New residency wants artists to think big

Jan 4, 2018

Pines of Arcadia. That’s the name of a new artist residency and studio north of Manistee. The studio is built into a sand dune and surrounded by pine trees.

Judy Jashinsky is the owner and came with the idea to start the residency.

Inside the Pines of Arcadia studio.
Credit Judy Jashinsky

The studio building is 30 feet by 40 feet and is 27 feet high. It’s full of windows and a lot of natural light shines inside. There’s a main work area on the ground floor and a balcony overlooking it.

Judy says it’s important for an artist to have a spacious studio.

“You work to a space you imagine in your mind,” she says. “Then when you get a chance to work in a place like that you can even go back to a smaller place and you can still have the memory of what that would be and where you wanted your work to eventually be.”  

Judy says artists can come up with bigger ideas when they’re in a larger space simply because it can happen. They aren’t confined by their surroundings.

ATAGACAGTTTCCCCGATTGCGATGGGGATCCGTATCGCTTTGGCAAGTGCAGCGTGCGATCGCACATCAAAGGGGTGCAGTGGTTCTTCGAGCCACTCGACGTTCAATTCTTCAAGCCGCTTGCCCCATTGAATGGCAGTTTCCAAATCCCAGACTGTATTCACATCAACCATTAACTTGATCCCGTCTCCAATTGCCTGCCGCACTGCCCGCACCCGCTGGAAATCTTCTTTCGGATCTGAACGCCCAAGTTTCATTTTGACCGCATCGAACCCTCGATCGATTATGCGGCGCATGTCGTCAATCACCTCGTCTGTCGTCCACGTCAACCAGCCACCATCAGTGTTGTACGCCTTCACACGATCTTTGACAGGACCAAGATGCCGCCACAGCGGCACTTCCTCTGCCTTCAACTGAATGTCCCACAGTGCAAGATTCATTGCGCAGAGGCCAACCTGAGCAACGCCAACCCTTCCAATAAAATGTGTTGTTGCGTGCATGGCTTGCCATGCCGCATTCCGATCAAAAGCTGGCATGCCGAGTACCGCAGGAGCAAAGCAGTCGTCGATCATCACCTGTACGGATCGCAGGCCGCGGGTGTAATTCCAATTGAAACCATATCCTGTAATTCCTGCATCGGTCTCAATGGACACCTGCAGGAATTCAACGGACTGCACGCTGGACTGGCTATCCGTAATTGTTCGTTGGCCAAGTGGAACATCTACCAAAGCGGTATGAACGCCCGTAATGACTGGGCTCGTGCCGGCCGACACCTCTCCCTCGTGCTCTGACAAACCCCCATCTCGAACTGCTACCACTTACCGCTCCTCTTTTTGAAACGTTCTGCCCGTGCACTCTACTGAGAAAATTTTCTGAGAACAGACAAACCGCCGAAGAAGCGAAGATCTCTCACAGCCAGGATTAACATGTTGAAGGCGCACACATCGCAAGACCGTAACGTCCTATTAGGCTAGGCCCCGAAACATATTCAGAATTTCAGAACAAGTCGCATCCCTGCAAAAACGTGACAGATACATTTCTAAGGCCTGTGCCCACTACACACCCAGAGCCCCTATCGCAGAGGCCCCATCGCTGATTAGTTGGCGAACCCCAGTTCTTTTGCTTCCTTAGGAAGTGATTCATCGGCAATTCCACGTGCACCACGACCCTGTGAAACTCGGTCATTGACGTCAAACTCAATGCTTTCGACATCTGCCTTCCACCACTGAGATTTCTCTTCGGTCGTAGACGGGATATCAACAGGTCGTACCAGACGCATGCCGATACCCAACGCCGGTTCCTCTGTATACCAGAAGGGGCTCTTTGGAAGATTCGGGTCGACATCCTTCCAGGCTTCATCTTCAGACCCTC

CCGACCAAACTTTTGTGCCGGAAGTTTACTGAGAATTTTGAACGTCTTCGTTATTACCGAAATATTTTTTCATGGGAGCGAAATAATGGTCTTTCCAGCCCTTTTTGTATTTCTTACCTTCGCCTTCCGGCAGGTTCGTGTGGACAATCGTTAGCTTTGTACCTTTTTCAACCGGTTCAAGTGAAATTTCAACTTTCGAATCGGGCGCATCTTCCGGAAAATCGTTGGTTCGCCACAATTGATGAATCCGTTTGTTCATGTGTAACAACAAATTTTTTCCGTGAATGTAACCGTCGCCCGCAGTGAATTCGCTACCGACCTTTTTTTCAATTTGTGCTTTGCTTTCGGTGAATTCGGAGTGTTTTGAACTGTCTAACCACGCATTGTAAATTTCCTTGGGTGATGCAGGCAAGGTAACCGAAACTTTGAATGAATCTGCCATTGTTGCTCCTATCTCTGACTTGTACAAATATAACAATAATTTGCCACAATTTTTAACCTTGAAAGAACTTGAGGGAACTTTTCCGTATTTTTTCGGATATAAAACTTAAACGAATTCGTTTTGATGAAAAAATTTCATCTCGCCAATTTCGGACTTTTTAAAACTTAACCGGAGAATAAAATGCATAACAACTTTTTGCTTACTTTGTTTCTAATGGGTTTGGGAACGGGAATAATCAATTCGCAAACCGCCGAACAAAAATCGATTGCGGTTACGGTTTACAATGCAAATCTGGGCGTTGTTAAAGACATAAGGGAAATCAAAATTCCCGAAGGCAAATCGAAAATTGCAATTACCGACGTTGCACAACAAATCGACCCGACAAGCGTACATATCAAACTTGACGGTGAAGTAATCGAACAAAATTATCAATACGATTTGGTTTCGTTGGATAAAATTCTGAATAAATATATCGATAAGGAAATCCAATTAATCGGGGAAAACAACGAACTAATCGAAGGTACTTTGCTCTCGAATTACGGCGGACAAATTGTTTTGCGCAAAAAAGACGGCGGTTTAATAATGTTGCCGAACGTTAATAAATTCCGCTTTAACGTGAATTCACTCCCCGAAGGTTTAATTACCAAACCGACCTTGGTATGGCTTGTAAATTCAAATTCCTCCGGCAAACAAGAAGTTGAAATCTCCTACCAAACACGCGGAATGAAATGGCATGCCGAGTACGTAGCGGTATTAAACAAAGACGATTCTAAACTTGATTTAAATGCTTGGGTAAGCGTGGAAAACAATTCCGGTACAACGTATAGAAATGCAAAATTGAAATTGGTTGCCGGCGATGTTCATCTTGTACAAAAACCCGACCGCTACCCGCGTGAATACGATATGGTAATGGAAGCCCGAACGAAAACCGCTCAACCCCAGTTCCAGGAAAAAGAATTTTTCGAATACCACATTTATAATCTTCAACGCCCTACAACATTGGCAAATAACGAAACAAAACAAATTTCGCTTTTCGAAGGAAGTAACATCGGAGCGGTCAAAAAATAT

“It doesn’t necessarily mean that it’s big art in the sense that it’s a painting that’s 10 feet long and five feet high,” Judy explains. “It can mean that they can do smaller things that add up to something big ... So it’s not necessarily the size of the piece, but it’s like the overall feeling of what the project is.”

Residencies at Pines of Arcadia will last anywhere from about a week to a month. Judy created a non-profit to help cover the expenses of the residency, and she’s targeting artists living in Great Lakes states. 

Judy Jashinsky paints in her new studio.
Credit Dan Wanschura

“I thought that there was something more vibrant about what was happening in the Midwest,” she says. “I thought coastal artists don’t need help … Most of the large artist colonies are on the east coast.”

Judy Jashinsky says in a way, artists are foretellers. They lead our culture. She just wants to give them a chance to work in a place other than their basement, or garage.

“I want them to be able to be in a place where they don’t have to worry about getting up early for the job, or taking care of the kids, whatever,” she says. “Then it can be a sacred space for them and they can experience what I experienced at other times in my life. I’m trying to recreate something that was really important to me.”

Judy Jashinsky will host an opening exhibition and reception for Pines of Arcadia, Wednesday, January 10th at 6pm.